Alisher Usmanov wants the directors of Arsenal football club to be independent as a price for his not being represented on the board, but warns that he will take on anybody who tries to push him out of the club.

The Russian billionaire, whose Red & White Holdings investment vehicle owns 23 per cent of the English premiership club, also made plain his disgust at allegations levelled against him.

Sitting at an ornate boardroom table beneath a magnificent square-shaped chandelier in his Moscow office, Mr Usmanov says: “I am not a vindictive man, but I am not a whipping boy as well.”

Peter Hill-Wood, Arsenal chairman, has alluded to Mr Usmanov’s allegedly murky business background after claims made by Craig Murray, the former UK ambassador in Uzbekistan, on his blog.

“People talk about me as an Uzbek businessman involved in narcotics and in a shady regime. It is beyond my dignity to respond to all these allegations …I don’t even want to qualify what Mr Murray says about me.”

Decrying the “prejudice material” written about him, Mr Usmanov says he is tiring of firing off various law suits. Asked whether the continuation of such allegations would make him think about walking away from Arsenal, he says: “I’ll think about it.” But enemies were left in no doubt he would not shirk a fight. “If it is initiated to drive me out, I stay.”

Mr Usmanov, 53, has become one of Russia’s richest businessmen, with his personal wealth estimated at £5bn. An adviser to Gazprom, he is general director of Gazprominvestholding, has iron and steel assets in Australia and Canada, and owns the Russian newspaper Kommersant and TV stations. He has bought the entire art collection of Mstislav Rostropovich, the late Russian cellist, for £26m at an auction by Sotheby’s, as a gift to the Russian nation.

However, it is his stake in Arsenal that is bringing him widespread and unwanted attention.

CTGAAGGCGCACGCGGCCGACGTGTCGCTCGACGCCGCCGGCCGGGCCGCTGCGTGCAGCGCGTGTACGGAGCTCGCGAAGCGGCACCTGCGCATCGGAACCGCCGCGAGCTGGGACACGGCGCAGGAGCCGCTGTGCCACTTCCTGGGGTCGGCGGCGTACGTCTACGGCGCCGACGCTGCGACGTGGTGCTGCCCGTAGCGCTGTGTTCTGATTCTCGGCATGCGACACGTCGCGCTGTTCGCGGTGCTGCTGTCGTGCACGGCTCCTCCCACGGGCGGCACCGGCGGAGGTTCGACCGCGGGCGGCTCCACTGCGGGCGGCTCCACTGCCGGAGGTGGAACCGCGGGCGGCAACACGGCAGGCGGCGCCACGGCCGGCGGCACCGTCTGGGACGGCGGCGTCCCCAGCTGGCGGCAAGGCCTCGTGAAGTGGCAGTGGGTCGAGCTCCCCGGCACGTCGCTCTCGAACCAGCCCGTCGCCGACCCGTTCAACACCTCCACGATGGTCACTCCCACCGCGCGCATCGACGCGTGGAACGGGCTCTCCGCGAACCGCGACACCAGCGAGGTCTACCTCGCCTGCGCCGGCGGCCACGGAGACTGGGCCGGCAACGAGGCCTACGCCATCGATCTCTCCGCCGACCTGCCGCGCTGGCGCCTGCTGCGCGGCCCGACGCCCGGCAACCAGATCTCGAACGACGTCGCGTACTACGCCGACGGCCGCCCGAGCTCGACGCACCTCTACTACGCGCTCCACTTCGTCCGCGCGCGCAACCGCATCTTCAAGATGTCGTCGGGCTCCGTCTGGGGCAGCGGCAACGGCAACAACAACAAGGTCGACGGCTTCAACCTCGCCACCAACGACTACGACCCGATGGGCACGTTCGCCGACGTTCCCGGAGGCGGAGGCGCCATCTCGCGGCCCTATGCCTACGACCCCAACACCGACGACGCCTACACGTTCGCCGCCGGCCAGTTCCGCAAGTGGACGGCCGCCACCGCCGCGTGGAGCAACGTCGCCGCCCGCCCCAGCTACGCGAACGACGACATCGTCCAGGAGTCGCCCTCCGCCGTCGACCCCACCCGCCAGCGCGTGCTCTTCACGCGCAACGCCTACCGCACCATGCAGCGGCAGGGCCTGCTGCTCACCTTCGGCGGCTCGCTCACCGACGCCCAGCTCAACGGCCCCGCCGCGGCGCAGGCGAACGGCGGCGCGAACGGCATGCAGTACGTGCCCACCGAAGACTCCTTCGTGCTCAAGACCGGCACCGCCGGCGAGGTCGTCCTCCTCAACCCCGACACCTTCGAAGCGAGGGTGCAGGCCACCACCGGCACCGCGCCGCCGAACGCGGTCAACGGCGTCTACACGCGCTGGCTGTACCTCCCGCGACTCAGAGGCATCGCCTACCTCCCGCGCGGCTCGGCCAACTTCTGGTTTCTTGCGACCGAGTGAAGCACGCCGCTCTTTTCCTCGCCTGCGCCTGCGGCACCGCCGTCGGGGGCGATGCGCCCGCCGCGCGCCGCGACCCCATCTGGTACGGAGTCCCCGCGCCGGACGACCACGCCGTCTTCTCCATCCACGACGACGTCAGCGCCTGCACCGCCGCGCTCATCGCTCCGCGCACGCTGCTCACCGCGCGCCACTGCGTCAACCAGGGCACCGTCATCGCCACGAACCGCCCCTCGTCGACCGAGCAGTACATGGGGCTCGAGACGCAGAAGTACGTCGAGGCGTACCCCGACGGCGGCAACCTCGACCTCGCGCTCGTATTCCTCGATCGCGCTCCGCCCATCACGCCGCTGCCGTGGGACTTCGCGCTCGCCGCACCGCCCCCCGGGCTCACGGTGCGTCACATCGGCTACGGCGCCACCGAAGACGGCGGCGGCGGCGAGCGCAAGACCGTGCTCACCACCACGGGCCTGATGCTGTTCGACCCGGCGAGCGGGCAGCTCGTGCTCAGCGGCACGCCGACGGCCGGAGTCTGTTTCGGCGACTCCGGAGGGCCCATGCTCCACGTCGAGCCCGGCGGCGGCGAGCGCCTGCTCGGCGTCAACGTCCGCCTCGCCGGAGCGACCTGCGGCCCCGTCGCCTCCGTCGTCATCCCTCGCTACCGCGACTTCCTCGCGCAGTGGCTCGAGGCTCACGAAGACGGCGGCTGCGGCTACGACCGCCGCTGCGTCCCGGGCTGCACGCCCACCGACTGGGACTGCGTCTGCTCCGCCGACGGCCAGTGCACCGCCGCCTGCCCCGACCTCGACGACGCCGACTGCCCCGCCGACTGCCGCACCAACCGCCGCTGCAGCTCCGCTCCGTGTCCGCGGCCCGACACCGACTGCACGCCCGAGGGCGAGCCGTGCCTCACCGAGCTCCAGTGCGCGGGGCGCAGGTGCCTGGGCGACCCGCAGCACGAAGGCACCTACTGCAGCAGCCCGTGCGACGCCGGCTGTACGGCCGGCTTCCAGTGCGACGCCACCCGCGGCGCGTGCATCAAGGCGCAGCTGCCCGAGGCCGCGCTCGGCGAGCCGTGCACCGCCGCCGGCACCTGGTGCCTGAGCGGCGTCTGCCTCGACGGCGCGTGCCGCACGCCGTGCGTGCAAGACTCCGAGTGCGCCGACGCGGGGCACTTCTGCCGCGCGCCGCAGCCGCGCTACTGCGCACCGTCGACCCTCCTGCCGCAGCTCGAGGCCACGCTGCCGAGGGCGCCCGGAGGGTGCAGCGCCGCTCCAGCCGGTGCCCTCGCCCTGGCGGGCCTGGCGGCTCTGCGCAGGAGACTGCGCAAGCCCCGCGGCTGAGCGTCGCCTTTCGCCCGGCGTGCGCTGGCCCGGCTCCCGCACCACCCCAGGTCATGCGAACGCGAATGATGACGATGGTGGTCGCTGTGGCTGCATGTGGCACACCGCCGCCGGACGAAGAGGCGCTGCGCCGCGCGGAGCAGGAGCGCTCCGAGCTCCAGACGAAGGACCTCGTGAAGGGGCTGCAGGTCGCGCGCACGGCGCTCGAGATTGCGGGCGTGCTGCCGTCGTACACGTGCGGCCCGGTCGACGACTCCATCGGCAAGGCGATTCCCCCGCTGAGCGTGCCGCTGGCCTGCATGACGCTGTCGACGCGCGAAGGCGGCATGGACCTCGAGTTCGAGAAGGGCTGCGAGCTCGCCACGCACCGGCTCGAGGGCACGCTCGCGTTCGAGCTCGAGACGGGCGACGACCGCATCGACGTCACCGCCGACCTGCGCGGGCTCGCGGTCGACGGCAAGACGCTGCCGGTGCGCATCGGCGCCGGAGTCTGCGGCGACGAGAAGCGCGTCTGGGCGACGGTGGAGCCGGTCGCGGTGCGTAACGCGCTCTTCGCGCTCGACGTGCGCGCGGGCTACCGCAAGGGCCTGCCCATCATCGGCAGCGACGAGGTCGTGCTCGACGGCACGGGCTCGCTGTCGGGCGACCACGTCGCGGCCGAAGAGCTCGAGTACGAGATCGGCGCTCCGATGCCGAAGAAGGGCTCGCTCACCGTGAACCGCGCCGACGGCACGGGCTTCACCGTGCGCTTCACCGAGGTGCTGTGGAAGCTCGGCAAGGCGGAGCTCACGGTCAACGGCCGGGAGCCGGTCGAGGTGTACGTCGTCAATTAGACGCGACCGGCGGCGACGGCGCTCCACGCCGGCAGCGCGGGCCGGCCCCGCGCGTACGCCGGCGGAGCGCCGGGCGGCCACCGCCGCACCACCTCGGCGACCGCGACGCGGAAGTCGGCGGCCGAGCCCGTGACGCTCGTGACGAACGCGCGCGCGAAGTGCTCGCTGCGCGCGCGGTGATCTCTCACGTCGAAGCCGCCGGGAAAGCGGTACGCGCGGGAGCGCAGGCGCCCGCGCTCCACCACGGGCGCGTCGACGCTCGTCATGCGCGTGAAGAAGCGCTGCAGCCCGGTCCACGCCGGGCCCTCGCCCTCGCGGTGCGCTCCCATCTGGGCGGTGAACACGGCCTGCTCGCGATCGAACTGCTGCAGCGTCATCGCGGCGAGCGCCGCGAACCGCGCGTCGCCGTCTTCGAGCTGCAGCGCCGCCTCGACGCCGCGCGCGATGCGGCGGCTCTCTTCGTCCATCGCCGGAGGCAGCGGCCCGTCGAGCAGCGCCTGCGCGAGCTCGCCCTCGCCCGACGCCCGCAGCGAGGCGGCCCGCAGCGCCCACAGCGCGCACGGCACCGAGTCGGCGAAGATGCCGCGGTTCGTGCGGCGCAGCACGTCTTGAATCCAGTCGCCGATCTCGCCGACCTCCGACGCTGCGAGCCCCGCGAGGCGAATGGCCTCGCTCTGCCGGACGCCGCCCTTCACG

Speaking sometimes through an interpreter, Mr Usmanov, a large man with a fondness for bitter beer and pubs, displayed equal bouts of humour and irritation in his two-hour interview.

“I don’t want a blocking stake,” he thundered, banging his fist on the table, when asked if his gradually increasing stake was intended for some mischief-making. Mr Usmanov made clear his interest in Arsenal was as a long-term investment and that he and Farhas Moshiri, his business partner and joint owner of Red & White Holdings, intend to take the stake up to 25 per cent. Mr Moshiri says that while Red & White would not make any takeover move on the club, if a majority stakeholder put a significant stake up for sale, “the whole dynamic changes”. They also want the board to consider paying dividends.

He and Mr Moshiri had considered bids for Tottenham and Liverpool in the past two years.

Arsenal, however, is his professed footballing love, representing British values akin to Corus, the steelmaker in which he and Mr Moshiri invested in 2003. “I placed my bets and I won,” he says of the Corus investment. “I made around £300m”.

Yesterday’s interview was the start of a period of engagement with the board. Their plans for a direct line of communication come in the face of a continuing war of words between the board and David Dein, the club’s former vice-president who sold his 14.6 per cent stake to Mr Usmanov and Mr Moshiri for £75m and is Red & White’s chairman.

Speaking about the tension between Mr Dein and the board, Mr Usmanov says: “I don’t want his personal relationship with the current board to in any way affect my relationship with the board. From our side, I will try to convince David Dein to be less hostile to the current board.”

Mr Usmanov makes clear that the lock-down agreement in April signed by majority shareholders representing 45 per cent of the shares was unacceptable.

“The board must be independent. If it is independent, we do not have to have representation,” he says.

The majority shareholders on the board, including Danny Fiszman and Lady Nina Bracewell-Smith, will take note that Mr Usmanov is a man who does not like to be pushed around or to have allegations thrown at him.

Of his accusers, he says: “I am ready [to take them on] any day. I don’t have to be in a position to clear my name.”

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